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How many species of rhino exist? + Rhinos Lifespan, Diet and Weight

How many species of rhino exist? 


There are 5 distinct species of rhinoceros

Gain a better understanding of the five distinct species of rhinoceros.

Rhinos used to be widespread over Europe, Asia, and Africa, and early Europeans depicted them in cave paintings since they were familiar with these animals at that time.

At the turn of the 20th century, there were approximately 500,000 rhinos living throughout Africa and Asia.

There are currently five species of living rhinos, despite the fact that there have been close to 100 known species of rhinoceros over the course of the eons.

species of rhinoceros
Source: instagram

There are two different species of rhinoceros in Africa, while there are three different kinds in Asia. The black rhinoceros (Diceros bicornis) and the white rhinoceros (Rhinoceros simum) are both found in Africa.

Rhinos often live in communities alongside a variety of other important plants and animals. The conservation of greater one-horned rhinos contributes to the conservation of the aforementioned other species.

These rhinos also serve as a symbol of national pride in the countries in which they are found, which motivates the local communities to take better care of their surrounding environment.

These communities also gain benefits from the revenue that is generated from ecotourism related to rhinos.


Rhinos Size and Weight:

The size and weight of rhinos can vary greatly from species to species. Their height can range anywhere from 1 to 3 meters (3.3 to 10.1 ft).

The Sumatran rhino is the smallest of the rhinoceroses that are still alive today.

Their height can range anywhere from 3.3 to 5 feet, their length can range anywhere from 6.5 to 13 feet, and their weight can range anywhere from 1,320 to 2,090 pounds.

The smaller of the two kinds of rhinoceros found in Africa are the black rhinos.

Their height is anywhere from 5.2 feet to 5.2 feet, and their weight ranges anywhere from 1,720 pounds to 3,080 pounds.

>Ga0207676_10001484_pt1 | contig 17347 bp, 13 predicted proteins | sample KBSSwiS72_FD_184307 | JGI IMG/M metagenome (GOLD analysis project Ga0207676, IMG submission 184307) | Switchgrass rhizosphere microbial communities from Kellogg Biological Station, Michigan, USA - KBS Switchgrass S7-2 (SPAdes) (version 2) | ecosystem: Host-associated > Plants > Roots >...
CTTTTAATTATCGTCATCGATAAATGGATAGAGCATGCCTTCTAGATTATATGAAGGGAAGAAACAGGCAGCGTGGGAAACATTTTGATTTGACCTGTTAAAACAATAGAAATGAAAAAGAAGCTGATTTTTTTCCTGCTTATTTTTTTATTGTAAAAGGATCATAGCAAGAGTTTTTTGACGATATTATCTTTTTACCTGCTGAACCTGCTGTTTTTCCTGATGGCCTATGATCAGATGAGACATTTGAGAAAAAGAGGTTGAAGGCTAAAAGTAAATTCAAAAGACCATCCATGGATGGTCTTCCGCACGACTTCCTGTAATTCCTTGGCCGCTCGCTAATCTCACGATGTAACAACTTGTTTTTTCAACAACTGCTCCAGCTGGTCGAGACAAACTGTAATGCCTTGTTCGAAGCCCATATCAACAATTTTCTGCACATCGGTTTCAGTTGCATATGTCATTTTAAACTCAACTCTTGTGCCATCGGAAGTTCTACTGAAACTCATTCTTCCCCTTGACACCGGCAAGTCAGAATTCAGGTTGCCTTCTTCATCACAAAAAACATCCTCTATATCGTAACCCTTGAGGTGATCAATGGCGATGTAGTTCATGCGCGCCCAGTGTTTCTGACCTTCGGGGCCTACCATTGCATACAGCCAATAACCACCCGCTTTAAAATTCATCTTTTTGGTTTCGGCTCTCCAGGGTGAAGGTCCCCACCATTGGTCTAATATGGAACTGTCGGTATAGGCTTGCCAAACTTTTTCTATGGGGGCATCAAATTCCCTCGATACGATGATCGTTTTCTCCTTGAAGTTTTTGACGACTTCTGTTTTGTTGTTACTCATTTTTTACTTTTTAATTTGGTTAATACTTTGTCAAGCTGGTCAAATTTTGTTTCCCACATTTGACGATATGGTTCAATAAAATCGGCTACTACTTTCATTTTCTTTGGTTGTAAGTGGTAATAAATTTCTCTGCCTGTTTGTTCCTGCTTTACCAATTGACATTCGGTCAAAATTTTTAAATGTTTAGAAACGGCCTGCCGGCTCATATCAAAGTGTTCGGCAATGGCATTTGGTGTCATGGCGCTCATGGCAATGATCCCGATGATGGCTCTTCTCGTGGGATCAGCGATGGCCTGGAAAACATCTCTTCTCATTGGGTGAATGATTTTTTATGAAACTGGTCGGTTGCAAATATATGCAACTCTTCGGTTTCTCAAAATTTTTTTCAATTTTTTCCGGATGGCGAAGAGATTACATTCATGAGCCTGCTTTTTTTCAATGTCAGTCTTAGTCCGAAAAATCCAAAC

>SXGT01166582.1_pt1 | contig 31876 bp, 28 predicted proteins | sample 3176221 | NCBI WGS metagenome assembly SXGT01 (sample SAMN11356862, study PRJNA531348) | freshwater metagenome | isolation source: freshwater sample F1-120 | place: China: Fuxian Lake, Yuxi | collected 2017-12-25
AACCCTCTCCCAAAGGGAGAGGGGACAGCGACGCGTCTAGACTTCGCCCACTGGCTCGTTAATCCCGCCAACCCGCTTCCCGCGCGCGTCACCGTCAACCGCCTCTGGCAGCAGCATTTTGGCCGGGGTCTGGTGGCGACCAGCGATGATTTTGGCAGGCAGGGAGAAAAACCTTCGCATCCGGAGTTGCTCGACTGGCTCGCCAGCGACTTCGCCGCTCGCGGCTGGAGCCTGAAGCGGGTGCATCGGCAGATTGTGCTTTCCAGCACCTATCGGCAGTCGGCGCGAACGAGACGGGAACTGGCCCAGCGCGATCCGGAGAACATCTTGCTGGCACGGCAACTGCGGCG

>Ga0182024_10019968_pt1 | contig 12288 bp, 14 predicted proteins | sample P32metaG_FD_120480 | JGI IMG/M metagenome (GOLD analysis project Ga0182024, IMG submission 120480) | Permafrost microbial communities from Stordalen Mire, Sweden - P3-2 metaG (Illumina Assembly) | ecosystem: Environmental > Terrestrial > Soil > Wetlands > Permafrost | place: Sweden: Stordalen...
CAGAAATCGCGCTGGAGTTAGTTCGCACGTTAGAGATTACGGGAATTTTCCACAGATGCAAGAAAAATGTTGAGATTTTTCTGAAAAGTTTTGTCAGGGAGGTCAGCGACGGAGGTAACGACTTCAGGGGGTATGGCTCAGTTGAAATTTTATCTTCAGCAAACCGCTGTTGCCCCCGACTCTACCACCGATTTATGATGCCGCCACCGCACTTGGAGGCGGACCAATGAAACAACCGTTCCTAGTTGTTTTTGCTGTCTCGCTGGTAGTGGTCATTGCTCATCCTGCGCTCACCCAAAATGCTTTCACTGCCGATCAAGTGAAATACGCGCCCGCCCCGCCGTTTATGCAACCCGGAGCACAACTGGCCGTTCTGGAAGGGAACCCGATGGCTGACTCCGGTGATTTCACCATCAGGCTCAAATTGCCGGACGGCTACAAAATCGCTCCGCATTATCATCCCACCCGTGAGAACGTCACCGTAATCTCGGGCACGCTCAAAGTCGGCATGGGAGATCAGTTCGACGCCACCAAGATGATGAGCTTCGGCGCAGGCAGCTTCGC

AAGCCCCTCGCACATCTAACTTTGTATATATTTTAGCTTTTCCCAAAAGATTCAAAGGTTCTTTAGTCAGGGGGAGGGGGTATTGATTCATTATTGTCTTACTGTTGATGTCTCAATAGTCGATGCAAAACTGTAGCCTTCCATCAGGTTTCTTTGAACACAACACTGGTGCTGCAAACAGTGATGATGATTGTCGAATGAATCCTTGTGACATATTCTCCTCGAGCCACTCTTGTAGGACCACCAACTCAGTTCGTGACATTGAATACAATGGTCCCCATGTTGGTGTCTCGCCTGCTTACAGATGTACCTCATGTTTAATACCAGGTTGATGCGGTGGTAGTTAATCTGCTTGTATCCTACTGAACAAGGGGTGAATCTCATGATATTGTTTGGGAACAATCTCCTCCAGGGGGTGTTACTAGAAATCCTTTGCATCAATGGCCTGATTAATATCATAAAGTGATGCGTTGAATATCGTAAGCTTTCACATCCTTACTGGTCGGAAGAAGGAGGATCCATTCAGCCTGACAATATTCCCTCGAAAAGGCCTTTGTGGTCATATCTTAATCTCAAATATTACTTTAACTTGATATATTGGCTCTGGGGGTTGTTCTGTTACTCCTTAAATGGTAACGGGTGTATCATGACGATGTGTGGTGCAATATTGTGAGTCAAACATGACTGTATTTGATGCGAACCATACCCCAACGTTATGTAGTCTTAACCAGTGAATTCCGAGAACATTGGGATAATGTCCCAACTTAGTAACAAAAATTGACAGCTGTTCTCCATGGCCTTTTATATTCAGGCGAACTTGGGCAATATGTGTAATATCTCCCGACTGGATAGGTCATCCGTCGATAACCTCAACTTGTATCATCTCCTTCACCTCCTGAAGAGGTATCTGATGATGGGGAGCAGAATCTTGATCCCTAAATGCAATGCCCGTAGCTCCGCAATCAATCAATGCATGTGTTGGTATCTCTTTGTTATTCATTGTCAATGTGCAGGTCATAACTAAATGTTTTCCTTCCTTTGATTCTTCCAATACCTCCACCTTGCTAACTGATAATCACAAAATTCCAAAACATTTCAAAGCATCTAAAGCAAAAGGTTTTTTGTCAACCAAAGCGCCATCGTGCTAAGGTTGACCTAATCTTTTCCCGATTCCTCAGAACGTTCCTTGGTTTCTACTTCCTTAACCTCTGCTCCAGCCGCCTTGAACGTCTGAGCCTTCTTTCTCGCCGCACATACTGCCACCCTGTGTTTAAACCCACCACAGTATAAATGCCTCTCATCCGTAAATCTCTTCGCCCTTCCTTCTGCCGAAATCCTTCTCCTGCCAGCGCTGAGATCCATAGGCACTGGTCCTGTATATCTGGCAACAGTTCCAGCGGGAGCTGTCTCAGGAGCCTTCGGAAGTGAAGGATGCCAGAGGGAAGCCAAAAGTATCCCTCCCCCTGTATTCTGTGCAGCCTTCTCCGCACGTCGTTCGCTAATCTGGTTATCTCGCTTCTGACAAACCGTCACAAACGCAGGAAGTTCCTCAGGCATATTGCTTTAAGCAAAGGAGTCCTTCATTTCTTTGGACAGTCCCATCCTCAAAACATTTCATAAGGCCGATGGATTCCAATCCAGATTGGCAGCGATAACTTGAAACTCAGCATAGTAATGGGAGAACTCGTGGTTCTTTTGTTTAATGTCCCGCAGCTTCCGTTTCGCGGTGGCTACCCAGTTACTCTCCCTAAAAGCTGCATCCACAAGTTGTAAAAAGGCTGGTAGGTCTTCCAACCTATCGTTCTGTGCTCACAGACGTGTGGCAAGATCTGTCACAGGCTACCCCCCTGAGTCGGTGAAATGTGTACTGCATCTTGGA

The white rhinoceros is the larger of the two kinds of rhinoceros found in Africa. It can weigh between 3,080 and 7,920 pounds and can stand between 5 and 6 feet tall.

Javan rhinoceroses can range in size from 4.6 to 5.8 feet in height and anything from 1,984 to 5,071 pounds in weight.


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The greater one-horned rhinoceros is the largest of the rhino species, ranging in height from 5.75 to 6.5 feet and in weight from 4,000 to 6,000 pounds. Its height can range from 5.75 to 6.5 feet.


Rhinoceros Diet:

There are five different kinds of rhinoceros, but they are all herbivores that consume mostly plants. They spend the most of their time rummaging through their natural habitat and grazing in order to find edible plants and grasses to consume.

The particular kinds of food that each species consumes are determined by the ecosystem in which they live as well as their geographic location.

Rhinos are one of the few megaherbivores, or herbivores that consume more than 2,000 pounds of vegetation annually, that are still alive today.


Rhinos Habitat:

Rhinos can be found in a variety of habitats, some of which include tropical and subtropical grasslands, savannas and shrublands. They can also be found in tropical moist forests, deserts, and shrublands.

The species determines the habitat that they inhabit. For instance, the habitat of the Sumatran rhinoceros consists of deep tropical and subtropical forests both in the highlands and the lowlands.

On the meanwhile, the white rhinoceros can be found in the grasslands of Africa.



Rhinos previously inhabited vast swaths of Africa and Asia, but in recent years, their habitat has shrunk by a significant amount across both continents.

There are known populations of rhinos in Borneo and Sumatra, as well as in Namibia, the Eastern Himalayas, and East Africa’s Coastal region.

The species determines where they can be found. For instance, the Sumatran rhinoceros can be found on both the island of Sumatra and the island of Borneo in Indonesia.

Both the white rhino and the black rhino can be found in their natural habitat in Africa.


Rhino Lifespan:

It depends on the species of rhinoceros how long they live. The average lifespan of a rhino is between 40 and 45 years.


Threats Affecting Rhinoceros:

The Javan rhinoceros is the most endangered of the 5 species of rhinoceros and can be found in just one protected area across the entire planet.

The species is in grave danger of going extinct as a result of natural disasters, the destruction of its habitat, infectious diseases, illegal poaching, and the possibility of inbreeding.

The Javan rhinoceros and the Sumatran rhino both vie for the distinction of the world’s most endangered species of rhinoceros.

Sumatran rhinos may still be around in larger numbers than Javan rhinos, but they face a greater risk of extinction as a result of the destruction and fragmentation of their natural habitat.

Sumatran rhinos
Sumatran rhinos

The remaining animals live in small, fragmented populations that are not viable, and because there are fewer opportunities for them to discover each other and breed, the population is continuing to drop.